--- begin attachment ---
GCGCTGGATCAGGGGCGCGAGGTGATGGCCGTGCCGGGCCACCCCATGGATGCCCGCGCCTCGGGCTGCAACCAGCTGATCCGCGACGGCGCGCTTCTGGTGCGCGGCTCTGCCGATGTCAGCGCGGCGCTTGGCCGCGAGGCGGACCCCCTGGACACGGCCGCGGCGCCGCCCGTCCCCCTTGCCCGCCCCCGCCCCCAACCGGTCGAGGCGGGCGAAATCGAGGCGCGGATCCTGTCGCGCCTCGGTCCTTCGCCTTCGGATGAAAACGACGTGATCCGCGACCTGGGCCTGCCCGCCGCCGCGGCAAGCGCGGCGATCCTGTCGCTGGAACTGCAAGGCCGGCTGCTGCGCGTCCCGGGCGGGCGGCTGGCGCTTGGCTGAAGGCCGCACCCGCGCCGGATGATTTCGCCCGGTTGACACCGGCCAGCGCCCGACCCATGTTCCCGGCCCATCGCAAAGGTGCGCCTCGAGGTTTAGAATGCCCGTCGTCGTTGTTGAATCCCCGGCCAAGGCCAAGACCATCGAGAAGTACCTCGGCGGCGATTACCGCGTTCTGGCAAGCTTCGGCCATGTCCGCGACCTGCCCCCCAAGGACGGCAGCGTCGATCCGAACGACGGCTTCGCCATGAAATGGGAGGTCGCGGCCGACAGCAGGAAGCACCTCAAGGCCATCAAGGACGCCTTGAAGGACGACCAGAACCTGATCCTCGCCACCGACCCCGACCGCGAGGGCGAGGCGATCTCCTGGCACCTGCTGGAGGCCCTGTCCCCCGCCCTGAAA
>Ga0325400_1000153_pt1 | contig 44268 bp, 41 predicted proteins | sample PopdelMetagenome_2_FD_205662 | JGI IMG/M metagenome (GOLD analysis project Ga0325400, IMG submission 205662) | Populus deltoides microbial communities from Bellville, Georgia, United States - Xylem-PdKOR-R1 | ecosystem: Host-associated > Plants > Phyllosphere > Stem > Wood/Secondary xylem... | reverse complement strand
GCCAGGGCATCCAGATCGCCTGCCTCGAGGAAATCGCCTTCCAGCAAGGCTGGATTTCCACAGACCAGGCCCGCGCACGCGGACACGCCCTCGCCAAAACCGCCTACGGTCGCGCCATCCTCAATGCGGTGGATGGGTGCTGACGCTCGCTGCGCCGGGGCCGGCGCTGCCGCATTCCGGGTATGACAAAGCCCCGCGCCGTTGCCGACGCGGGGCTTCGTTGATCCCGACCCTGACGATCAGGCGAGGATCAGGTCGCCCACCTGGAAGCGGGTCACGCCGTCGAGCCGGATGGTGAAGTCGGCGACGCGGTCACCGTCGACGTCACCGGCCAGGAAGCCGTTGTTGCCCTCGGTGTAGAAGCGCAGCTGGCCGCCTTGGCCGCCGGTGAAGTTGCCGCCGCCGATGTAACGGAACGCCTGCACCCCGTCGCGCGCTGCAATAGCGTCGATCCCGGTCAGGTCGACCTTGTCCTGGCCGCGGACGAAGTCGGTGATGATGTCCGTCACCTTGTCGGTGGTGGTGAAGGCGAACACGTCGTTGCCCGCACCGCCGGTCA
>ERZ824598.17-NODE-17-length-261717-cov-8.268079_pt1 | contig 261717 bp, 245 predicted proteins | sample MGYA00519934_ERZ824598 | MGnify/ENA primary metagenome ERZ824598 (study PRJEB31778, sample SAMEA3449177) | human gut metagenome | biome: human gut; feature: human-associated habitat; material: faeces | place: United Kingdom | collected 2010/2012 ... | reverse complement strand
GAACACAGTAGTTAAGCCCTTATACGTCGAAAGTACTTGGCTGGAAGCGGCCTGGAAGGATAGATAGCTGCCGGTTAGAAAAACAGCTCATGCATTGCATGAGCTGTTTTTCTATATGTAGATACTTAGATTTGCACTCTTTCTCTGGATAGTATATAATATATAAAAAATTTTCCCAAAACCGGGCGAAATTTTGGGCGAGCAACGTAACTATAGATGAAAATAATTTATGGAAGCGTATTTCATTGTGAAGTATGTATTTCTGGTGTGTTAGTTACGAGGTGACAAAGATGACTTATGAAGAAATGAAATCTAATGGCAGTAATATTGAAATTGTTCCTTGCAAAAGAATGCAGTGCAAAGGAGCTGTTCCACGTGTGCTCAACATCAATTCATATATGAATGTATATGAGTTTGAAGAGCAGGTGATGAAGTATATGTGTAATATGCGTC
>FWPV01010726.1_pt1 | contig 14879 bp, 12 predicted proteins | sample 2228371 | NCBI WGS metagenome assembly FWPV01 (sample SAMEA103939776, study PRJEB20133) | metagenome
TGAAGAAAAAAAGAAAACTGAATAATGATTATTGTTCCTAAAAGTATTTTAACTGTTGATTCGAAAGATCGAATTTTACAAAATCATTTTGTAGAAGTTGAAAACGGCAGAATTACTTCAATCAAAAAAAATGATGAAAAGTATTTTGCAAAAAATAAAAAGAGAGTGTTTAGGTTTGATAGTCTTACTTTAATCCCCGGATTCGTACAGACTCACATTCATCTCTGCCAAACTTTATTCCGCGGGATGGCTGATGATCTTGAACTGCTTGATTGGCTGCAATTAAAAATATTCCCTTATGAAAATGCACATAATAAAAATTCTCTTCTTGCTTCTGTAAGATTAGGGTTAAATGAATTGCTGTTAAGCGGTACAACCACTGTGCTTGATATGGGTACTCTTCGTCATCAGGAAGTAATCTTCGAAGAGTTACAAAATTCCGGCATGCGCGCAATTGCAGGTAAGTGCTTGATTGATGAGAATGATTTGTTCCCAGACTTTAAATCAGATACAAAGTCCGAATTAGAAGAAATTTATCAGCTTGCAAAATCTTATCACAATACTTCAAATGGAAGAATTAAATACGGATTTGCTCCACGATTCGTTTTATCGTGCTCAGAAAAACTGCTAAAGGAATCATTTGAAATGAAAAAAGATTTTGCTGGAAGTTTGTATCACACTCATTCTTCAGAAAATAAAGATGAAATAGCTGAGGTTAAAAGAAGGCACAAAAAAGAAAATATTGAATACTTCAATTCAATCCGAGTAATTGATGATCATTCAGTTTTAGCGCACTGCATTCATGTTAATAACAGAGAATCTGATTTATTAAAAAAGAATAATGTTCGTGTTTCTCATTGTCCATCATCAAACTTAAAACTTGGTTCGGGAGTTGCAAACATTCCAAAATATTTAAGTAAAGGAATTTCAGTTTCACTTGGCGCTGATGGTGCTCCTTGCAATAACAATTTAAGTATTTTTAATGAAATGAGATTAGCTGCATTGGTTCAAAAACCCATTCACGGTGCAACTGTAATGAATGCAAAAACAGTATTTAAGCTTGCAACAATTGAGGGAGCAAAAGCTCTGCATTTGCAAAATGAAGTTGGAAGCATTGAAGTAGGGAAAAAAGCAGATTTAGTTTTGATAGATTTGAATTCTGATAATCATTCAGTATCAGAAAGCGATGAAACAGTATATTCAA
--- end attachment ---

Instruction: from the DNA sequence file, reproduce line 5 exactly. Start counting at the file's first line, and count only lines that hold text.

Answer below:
GAACACAGTAGTTAAGCCCTTATACGTCGAAAGTACTTGGCTGGAAGCGGCCTGGAAGGATAGATAGCTGCCGGTTAGAAAAACAGCTCATGCATTGCATGAGCTGTTTTTCTATATGTAGATACTTAGATTTGCACTCTTTCTCTGGATAGTATATAATATATAAAAAATTTTCCCAAAACCGGGCGAAATTTTGGGCGAGCAACGTAACTATAGATGAAAATAATTTATGGAAGCGTATTTCATTGTGAAGTATGTATTTCTGGTGTGTTAGTTACGAGGTGACAAAGATGACTTATGAAGAAATGAAATCTAATGGCAGTAATATTGAAATTGTTCCTTGCAAAAGAATGCAGTGCAAAGGAGCTGTTCCACGTGTGCTCAACATCAATTCATATATGAATGTATATGAGTTTGAAGAGCAGGTGATGAAGTATATGTGTAATATGCGTC